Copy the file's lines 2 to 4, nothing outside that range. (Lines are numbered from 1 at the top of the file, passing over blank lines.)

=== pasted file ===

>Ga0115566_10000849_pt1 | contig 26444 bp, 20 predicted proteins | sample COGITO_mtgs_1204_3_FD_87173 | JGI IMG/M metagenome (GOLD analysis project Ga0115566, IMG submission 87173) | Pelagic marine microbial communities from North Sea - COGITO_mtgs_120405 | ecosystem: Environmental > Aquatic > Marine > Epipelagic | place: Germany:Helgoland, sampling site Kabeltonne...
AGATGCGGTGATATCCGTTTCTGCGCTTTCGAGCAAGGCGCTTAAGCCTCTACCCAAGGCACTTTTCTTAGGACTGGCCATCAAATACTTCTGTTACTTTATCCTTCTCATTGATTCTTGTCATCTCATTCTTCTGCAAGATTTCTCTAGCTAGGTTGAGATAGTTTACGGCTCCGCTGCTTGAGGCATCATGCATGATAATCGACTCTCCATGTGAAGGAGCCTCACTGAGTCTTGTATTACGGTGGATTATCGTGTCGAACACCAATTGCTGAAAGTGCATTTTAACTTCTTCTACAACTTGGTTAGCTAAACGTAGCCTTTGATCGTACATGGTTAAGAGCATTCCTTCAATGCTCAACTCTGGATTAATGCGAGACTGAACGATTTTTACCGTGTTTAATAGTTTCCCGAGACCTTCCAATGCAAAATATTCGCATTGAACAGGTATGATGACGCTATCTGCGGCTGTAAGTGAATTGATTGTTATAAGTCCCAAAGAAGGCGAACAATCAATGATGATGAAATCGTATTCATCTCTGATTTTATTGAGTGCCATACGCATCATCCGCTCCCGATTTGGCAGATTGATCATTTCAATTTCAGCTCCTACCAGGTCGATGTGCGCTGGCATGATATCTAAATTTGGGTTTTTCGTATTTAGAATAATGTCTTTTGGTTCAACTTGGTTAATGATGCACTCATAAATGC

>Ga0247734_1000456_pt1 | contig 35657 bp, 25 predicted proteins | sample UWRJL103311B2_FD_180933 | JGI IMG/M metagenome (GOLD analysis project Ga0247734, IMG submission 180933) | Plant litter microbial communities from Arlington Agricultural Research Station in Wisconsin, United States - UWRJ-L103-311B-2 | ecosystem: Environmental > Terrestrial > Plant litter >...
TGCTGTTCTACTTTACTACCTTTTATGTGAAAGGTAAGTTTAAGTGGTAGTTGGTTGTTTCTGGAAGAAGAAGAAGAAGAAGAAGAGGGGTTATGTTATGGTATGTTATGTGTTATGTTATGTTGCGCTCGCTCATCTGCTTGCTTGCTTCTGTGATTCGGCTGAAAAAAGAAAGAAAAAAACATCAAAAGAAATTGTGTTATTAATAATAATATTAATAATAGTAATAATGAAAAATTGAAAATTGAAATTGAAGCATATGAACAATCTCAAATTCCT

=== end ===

AGATGCGGTGATATCCGTTTCTGCGCTTTCGAGCAAGGCGCTTAAGCCTCTACCCAAGGCACTTTTCTTAGGACTGGCCATCAAATACTTCTGTTACTTTATCCTTCTCATTGATTCTTGTCATCTCATTCTTCTGCAAGATTTCTCTAGCTAGGTTGAGATAGTTTACGGCTCCGCTGCTTGAGGCATCATGCATGATAATCGACTCTCCATGTGAAGGAGCCTCACTGAGTCTTGTATTACGGTGGATTATCGTGTCGAACACCAATTGCTGAAAGTGCATTTTAACTTCTTCTACAACTTGGTTAGCTAAACGTAGCCTTTGATCGTACATGGTTAAGAGCATTCCTTCAATGCTCAACTCTGGATTAATGCGAGACTGAACGATTTTTACCGTGTTTAATAGTTTCCCGAGACCTTCCAATGCAAAATATTCGCATTGAACAGGTATGATGACGCTATCTGCGGCTGTAAGTGAATTGATTGTTATAAGTCCCAAAGAAGGCGAACAATCAATGATGATGAAATCGTATTCATCTCTGATTTTATTGAGTGCCATACGCATCATCCGCTCCCGATTTGGCAGATTGATCATTTCAATTTCAGCTCCTACCAGGTCGATGTGCGCTGGCATGATATCTAAATTTGGGTTTTTCGTATTTAGAATAATGTCTTTTGGTTCAACTTGGTTAATGATGCACTCATAAATGC

>Ga0247734_1000456_pt1 | contig 35657 bp, 25 predicted proteins | sample UWRJL103311B2_FD_180933 | JGI IMG/M metagenome (GOLD analysis project Ga0247734, IMG submission 180933) | Plant litter microbial communities from Arlington Agricultural Research Station in Wisconsin, United States - UWRJ-L103-311B-2 | ecosystem: Environmental > Terrestrial > Plant litter >...
TGCTGTTCTACTTTACTACCTTTTATGTGAAAGGTAAGTTTAAGTGGTAGTTGGTTGTTTCTGGAAGAAGAAGAAGAAGAAGAAGAGGGGTTATGTTATGGTATGTTATGTGTTATGTTATGTTGCGCTCGCTCATCTGCTTGCTTGCTTCTGTGATTCGGCTGAAAAAAGAAAGAAAAAAACATCAAAAGAAATTGTGTTATTAATAATAATATTAATAATAGTAATAATGAAAAATTGAAAATTGAAATTGAAGCATATGAACAATCTCAAATTCCT